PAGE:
Frameworks of Governance and Social Differentiation in Neolithic Society

In light of the relative wealth of information we have on the nature of Neolithic subsistence economies, I think many researchers (e.g.,Baird 1997; Rollefson 1998) would agree that we know comparatively little about the critical topic of leadership and governance in Neolithic households and communities.While there are exceptions, few studies have directly addressed the nature of leadership and governance at different scales, such as the individual, household, community, and regional levels, or how these frameworks change through different periods of the Pre-Pottery and Pottery Neolithic. Although a number of works have illustrated how many, if not most, Neolithic communities shared material practices at the regional level (e.g.,Bar-Yosef and Belfer-Cohen 1989;Bar-Yosef and Meadows 1995;Cauvin 1994),in many ways our understanding of governance remains highly theoretical, abstract, largely removed from the specifics of archaeological data sets from individual sites (e.g., Hayden 1995a), and rarely moves beyond consideration of community, if not regional, ideology. A portion of this gap is unquestionably linked to the relatively limited amount of excavation at Neolithic sites and the importance of addressing broader anthropological issues such as the emergence of social inequality, but it is also the result of archaeologists, including this author, strugglingwith the much broader problem of how to connect various bodies of anthropological theory on human behavior with Neolithic material culture in a meaningful way.

We see a growing consensus among researchers, I believe, that social practices existed at certain points in the past to differentially distinguish individuals within the overall Neolithic community. On a material level, many discussions of Neolithic social organization focus on the issues of how, or if, select Neolithic material culture reflects the interests, behavior, and social role(s) of individuals versus a collective group of individuals (e.g.,Bienert 1991;Garfinkel 1994). In the broadest of senses, this question challenges us to understand some of the ways in which social practices highlight aspects of cohesiveness and integration or, conversely, the hierarchical organization of power and authority. In cases where we have some idea of how the selection of individuals from the broader community occurred, we have only a limited understanding of why it occurred, the basis for this selection, and how this helps us understand the nature of Neolithic social organization. Recently archaeologists have devoted considerable attention to mortuary and ritual practices as a way to reconstruct broader Neolithic social organization and the existence of some degree of social differentiation.As illustrated by many of the chapters in this volume, Neolithic ritual practices provide important insights about social arrangements at the household and/or community level. In contrast to many other world areas, relatively few studies have explored the possible material correlates for ritual or community leaders in Neolithic communities, nor have they reached some form of consensus cf the existence of social differentiation. It is, therefore, not surprising that there are no clear answers to this question, and it is likely that considerable future debate will revolve around this issue in the future.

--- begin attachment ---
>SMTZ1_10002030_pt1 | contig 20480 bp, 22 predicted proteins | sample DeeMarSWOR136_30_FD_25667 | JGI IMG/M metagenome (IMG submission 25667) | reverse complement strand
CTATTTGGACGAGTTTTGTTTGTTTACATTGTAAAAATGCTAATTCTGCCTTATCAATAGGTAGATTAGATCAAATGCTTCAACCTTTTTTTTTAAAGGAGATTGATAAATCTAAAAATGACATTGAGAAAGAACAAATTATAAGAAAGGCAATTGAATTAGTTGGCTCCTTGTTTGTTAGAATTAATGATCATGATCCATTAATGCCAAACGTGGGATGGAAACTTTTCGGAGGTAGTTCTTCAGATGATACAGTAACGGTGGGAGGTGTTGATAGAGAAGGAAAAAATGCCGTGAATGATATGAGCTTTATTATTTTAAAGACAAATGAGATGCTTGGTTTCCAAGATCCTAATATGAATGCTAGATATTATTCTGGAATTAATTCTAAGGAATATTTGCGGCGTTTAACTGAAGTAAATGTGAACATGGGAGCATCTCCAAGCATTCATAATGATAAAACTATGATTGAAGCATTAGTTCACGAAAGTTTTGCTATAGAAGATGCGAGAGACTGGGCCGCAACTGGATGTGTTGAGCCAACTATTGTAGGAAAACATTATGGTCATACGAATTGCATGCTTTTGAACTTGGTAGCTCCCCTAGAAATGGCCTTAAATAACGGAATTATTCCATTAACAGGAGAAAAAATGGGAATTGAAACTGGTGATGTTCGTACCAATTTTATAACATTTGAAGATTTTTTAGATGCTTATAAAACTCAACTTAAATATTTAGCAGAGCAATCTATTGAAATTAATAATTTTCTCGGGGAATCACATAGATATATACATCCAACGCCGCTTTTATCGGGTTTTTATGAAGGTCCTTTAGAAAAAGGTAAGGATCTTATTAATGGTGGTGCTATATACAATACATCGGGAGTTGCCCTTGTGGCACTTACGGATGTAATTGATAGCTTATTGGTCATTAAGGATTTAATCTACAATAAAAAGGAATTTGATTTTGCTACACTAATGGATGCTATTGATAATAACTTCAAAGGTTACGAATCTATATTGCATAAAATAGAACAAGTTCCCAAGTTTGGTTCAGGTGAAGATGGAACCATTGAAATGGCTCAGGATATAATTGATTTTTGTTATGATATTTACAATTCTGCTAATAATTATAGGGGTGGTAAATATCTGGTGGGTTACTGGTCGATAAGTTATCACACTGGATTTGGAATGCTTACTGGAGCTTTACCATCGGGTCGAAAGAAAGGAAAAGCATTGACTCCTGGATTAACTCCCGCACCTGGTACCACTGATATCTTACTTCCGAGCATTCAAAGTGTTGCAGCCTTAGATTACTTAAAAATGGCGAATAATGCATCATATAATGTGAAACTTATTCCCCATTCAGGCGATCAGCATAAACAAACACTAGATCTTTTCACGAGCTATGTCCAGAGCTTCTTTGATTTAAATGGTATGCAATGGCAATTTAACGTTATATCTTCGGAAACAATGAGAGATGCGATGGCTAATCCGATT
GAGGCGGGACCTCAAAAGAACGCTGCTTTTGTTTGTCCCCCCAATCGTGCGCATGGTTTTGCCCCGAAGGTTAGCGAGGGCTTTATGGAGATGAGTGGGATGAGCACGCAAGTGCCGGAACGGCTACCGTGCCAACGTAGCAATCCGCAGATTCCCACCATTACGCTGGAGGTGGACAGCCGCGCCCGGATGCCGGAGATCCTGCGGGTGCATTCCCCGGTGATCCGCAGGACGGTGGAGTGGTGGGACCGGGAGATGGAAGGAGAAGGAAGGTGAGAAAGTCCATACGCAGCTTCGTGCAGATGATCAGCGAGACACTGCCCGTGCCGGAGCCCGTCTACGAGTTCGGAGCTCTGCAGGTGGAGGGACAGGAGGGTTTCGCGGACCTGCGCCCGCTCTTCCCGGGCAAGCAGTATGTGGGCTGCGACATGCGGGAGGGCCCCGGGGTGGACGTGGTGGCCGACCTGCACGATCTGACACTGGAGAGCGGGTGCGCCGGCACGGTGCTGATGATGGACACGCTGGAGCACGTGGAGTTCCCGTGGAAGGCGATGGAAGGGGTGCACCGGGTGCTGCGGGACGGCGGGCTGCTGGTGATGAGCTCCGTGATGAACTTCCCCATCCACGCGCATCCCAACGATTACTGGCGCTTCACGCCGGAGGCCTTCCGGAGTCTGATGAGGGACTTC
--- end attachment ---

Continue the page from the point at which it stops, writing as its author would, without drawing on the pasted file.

Arguably some of the most dramatic advancements in our understanding of Neolithic social systems have centered on identifying the spatial location of community or household rituals. While often based on field work conducted many years ago, recent reflections (e.g., Banning and Byrd 1987; Byrd 1994; Byrd and Banning 1988;Ozdogan and Ozdogan 1989;Schmidt 1997;Rollefson 1997;Rollefson et al. 1992) of observed patterning of residential and nonresidential architecture have enhanced our understanding of Neolithic social organization through the exploration of how space was constructed and used by households and families and by the investigation of the relationships between residential and nonresidential spaces in these communities.

Detailed consideration of Neolithic architecture, mortuary practices and ritual actions collectively brings researchers to the point where we can start to reflect upon how ritual and civic leadership might have been organized in different Neolithic communities. New data, as well as synthesis studies of earlier publications, elicit a number of important questions related to the issue of governance in these communities. For example,were the elaborate mortuary practices of the south-central Levantine MPPNB, such as at 'Ain Ghazal or Jericho, organized at the household, kin-group, or community level? In the case of Catal Hoyuk, Cayonu, and Nevali Cori, were some forms of ritual practices organized by household members and others organized by, and oriented toward, the broader community? If so, how might archaeologists distinguish these in an archaeological context? These questions focus on the nature of the relationships among housholds, ritual, and civic structures. Moreover, if Neolithic social practices did differentiate some members from the community to perform ritual or civic tasks, why do we not see more evidence for differential power and authority? Critical examination of these questions in the future, as well as expanded discussion of issues related to the nature of Neolithic governance and leadership, will be central to expanding out understanding of Neolithic soical complexity and the origins of agriculture.

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